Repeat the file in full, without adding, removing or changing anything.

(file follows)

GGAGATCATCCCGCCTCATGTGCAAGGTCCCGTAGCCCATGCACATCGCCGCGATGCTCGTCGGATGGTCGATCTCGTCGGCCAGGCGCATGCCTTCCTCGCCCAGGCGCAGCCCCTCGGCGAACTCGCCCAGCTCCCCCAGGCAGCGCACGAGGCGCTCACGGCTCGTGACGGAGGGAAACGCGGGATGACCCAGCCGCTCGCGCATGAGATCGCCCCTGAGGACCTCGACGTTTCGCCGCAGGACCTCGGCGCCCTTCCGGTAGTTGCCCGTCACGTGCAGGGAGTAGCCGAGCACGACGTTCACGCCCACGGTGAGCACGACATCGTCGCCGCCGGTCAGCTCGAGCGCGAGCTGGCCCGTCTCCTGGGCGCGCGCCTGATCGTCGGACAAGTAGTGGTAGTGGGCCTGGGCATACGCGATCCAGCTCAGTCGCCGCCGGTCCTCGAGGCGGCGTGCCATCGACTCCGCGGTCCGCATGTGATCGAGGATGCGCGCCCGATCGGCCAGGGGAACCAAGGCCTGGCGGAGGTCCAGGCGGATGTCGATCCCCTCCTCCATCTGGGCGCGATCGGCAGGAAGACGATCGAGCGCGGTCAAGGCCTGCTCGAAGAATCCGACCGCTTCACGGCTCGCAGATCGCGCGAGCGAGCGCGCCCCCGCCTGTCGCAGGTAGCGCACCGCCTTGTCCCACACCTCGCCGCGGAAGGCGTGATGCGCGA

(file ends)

GGAGATCATCCCGCCTCATGTGCAAGGTCCCGTAGCCCATGCACATCGCCGCGATGCTCGTCGGATGGTCGATCTCGTCGGCCAGGCGCATGCCTTCCTCGCCCAGGCGCAGCCCCTCGGCGAACTCGCCCAGCTCCCCCAGGCAGCGCACGAGGCGCTCACGGCTCGTGACGGAGGGAAACGCGGGATGACCCAGCCGCTCGCGCATGAGATCGCCCCTGAGGACCTCGACGTTTCGCCGCAGGACCTCGGCGCCCTTCCGGTAGTTGCCCGTCACGTGCAGGGAGTAGCCGAGCACGACGTTCACGCCCACGGTGAGCACGACATCGTCGCCGCCGGTCAGCTCGAGCGCGAGCTGGCCCGTCTCCTGGGCGCGCGCCTGATCGTCGGACAAGTAGTGGTAGTGGGCCTGGGCATACGCGATCCAGCTCAGTCGCCGCCGGTCCTCGAGGCGGCGTGCCATCGACTCCGCGGTCCGCATGTGATCGAGGATGCGCGCCCGATCGGCCAGGGGAACCAAGGCCTGGCGGAGGTCCAGGCGGATGTCGATCCCCTCCTCCATCTGGGCGCGATCGGCAGGAAGACGATCGAGCGCGGTCAAGGCCTGCTCGAAGAATCCGACCGCTTCACGGCTCGCAGATCGCGCGAGCGAGCGCGCCCCCGCCTGTCGCAGGTAGCGCACCGCCTTGTCCCACACCTCGCCGCGGAAGGCGTGATGCGCGA